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Tapping into retirement: Local dance class inspires women to stay fit and active

“Five, six, seven, eight!”

It’s a sunny fall morning at Inspire Dance Centre in Southold as instructor Meagan Loring begins a tap class with a series of ankle and leg warmups.

She taps a few buttons on her iPhone and King Harvest’s 1973 hit “Dancing in the Moonlight” begins reverberating through the studio’s speakers. 

You don’t have to be tall, thin or glamorous to love to tap. No tutu or costume is required and we won’t make it to Broadway or a recital. We tap for the pure joy of it, not the pressure.

Miriam Bissu

Behind her, a group of women are transported back to a different time as they glide across the floor, executing a routine Loring has been piecing together over several weeks.

The midmorning tap class brings together a group of retired women in their 60s and 70s from all walks of life: teachers, artists, an insurance broker and an actuary, who all say tap has helped them stay fit and form a unique bond.

“Retirement has given us an opportunity to fulfill dreams of dancing that we never had time to do while working,” said Miriam Bissu, a retired schoolteacher.

Loring, who studied dance at Dean College in Massachusetts, has been dancing since 1995 and teaching since 2006. She’s celebrating her sixth year in business at Inspire Dance, where she teaches three adult classes — two tap classes and an evening hip-hop class — in addition to a full youth schedule. She’s also trying to kick off an adult ballet class.

“[Hip-hop] is like moms’ night out,” she said of the 8 p.m. class. “It’s once the kids are asleep.”

Though she loves working with children, Loring said she is inspired by the passion shown by the adults she teaches. 

“It’s fun and rewarding, but it slows you down,” she said. “The adult class is my refresher for the week. It’s a fun workout that doesn’t necessarily feel like a workout.”

Aside from exercising their arms, legs and core, tap is a workout for their brains as they build routines and remember them each week. “It keeps them fresh,” Loring said.

Multiple studies show that regular physical activity, including dance, can help the brain as it ages. The National Institute on Aging recommends a regular routine of physical activity for all adults and touts the health and cognitive benefits important to memory and learning.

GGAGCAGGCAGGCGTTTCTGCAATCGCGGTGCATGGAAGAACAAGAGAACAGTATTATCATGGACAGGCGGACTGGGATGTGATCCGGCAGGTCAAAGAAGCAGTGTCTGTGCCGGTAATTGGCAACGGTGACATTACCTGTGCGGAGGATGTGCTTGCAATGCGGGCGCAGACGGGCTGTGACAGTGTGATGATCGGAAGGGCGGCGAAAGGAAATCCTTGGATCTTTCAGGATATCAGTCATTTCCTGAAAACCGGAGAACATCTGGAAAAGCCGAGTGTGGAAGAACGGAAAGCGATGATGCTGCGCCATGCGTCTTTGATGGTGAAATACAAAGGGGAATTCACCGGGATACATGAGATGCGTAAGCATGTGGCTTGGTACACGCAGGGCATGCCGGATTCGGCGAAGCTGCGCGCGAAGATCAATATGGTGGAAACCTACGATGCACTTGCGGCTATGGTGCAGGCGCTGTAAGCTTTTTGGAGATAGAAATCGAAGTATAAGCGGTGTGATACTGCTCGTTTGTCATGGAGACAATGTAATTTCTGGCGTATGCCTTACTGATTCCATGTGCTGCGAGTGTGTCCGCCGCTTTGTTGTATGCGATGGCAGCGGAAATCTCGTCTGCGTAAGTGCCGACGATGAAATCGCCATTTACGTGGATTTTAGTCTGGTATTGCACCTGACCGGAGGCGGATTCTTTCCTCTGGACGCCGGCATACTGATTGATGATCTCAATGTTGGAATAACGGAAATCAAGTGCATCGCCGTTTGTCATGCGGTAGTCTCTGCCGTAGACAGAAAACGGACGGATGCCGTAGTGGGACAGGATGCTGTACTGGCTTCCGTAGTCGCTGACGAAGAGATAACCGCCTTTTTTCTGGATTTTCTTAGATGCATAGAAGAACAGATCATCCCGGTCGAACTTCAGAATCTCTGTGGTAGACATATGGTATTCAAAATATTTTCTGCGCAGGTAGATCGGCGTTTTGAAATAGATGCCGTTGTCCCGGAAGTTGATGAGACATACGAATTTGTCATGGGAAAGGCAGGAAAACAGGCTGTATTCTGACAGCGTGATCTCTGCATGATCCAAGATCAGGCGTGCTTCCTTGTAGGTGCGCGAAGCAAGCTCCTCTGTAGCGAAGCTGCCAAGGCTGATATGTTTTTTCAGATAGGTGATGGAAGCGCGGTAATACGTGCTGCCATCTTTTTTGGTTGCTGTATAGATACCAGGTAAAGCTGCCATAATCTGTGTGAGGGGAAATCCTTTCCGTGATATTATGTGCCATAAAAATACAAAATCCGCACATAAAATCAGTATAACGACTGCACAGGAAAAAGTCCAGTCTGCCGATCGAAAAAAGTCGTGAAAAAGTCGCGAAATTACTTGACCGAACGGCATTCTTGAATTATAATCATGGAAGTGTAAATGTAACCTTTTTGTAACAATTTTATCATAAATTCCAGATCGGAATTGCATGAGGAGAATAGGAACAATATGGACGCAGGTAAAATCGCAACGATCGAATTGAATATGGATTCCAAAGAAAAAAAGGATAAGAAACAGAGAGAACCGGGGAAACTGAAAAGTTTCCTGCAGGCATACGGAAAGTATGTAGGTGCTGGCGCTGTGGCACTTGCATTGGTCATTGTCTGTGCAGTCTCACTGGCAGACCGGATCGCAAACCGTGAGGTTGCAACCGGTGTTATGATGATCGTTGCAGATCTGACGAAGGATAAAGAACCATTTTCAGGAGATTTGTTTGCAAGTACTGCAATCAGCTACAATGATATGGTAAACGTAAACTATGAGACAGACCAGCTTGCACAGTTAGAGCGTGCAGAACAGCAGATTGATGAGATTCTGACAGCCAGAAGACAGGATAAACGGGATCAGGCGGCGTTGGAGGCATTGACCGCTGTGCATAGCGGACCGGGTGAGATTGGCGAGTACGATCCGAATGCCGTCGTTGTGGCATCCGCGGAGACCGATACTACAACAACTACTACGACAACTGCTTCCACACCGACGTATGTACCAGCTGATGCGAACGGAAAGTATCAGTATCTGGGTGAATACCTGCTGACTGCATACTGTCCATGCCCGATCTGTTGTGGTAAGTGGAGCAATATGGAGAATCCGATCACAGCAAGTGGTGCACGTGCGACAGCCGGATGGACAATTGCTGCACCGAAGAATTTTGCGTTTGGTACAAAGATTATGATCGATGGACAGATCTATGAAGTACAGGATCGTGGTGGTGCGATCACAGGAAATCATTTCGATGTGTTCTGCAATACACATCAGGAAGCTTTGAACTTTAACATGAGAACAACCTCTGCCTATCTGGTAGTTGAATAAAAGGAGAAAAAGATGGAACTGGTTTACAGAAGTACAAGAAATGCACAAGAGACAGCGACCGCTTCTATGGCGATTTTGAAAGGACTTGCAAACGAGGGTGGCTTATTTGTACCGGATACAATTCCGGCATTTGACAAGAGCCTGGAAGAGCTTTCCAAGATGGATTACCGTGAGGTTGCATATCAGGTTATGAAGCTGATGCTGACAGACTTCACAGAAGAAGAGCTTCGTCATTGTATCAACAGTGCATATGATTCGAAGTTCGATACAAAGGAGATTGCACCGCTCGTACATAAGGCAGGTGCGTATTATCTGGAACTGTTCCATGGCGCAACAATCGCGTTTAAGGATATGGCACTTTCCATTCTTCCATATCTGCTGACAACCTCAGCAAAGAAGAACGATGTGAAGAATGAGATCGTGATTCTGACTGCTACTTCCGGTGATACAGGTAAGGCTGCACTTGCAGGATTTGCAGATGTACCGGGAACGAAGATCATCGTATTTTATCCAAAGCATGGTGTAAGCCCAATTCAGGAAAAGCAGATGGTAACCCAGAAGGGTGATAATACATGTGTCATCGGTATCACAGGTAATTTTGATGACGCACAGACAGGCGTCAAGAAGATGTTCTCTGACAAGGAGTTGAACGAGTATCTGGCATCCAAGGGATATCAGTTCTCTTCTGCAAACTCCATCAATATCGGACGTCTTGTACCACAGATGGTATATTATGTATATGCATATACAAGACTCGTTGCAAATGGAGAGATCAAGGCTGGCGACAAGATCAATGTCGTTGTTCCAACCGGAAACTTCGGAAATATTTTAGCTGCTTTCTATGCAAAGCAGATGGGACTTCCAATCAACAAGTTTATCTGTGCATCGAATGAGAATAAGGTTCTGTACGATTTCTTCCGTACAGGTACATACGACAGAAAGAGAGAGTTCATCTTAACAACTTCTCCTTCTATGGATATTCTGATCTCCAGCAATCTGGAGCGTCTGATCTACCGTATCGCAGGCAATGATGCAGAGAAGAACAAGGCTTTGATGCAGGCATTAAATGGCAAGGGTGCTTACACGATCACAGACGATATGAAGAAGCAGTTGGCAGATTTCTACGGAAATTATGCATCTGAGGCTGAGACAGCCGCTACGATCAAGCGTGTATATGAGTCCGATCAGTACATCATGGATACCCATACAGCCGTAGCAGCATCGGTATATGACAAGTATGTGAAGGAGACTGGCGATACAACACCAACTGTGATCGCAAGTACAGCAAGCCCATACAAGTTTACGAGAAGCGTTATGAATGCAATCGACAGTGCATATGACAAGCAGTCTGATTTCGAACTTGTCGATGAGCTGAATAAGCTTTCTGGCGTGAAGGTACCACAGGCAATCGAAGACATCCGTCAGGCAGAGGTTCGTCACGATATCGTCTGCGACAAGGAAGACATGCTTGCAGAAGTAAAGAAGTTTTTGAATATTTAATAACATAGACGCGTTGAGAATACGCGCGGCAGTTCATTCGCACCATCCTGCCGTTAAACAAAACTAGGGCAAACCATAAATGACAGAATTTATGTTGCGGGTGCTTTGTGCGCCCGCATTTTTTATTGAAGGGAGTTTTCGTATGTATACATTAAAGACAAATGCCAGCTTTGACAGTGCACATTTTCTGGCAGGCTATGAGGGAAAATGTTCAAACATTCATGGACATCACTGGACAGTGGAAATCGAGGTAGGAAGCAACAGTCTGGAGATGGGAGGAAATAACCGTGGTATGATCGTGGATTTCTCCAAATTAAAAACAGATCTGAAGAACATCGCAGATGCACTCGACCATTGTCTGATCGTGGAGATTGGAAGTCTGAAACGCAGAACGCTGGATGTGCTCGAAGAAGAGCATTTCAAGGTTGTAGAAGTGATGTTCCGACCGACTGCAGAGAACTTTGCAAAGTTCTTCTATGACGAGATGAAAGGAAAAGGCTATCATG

While most of Loring’s classes celebrate the culmination of a semester with a recital, her adult classes usually decline to participate. “They just do it for fun,” she said.

Participants enjoy a class late last year. (Credit: Tara Smith)

Bissu said she enjoys class for that reason. 

“You don’t have to be tall, thin or glamorous to love to tap. No tutu or costume is required and we won’t make it to Broadway or a recital,” she said. “We tap for the pure joy of it, not the pressure.”

The women all joined the weekly class with varying levels of tap experience.

Jeanne Hall, also a retired teacher, took tap dance classes from childhood through college and has even taught community recreation classes as an adult.

Rebecca Amoroso, a former actuary, also enjoyed tapping as a child and recalled that her mother was a “phenomenal” dancer.

“Work always got in the way,” Amoroso said of finding a hobby. “Life gets busy.”

As she retired, she began looking for adult tap classes and convinced longtime friend Christine DiBona to join her at class.

DiBona admits that as a child, she did not take dance classes or join the Girl Scouts, but since retiring from a 40-year career as a corporate insurance broker, she’s made time for an array of activities ranging from fitness to arts and crafts.

“Joy” is the word DiBona uses when describing the class, from the music and movement to meeting new people. “Regardless of the level of our ability to tap, we are welcome and supported,” she said. “It’s a workout for the mind, for balance, coordination, and a mind-body connection. And it sure is a lot more fun than lifting weights.”

All agreed that the class makes them feel like kids again, in part because of a playlist Loring has created that features everything from Sinatra to “Still the One” by Orleans and occasionally, a more modern hit.

Hall said she always leaves class in a good mood. 

“I tell my husband, I’m going to tap my troubles away,” she joked.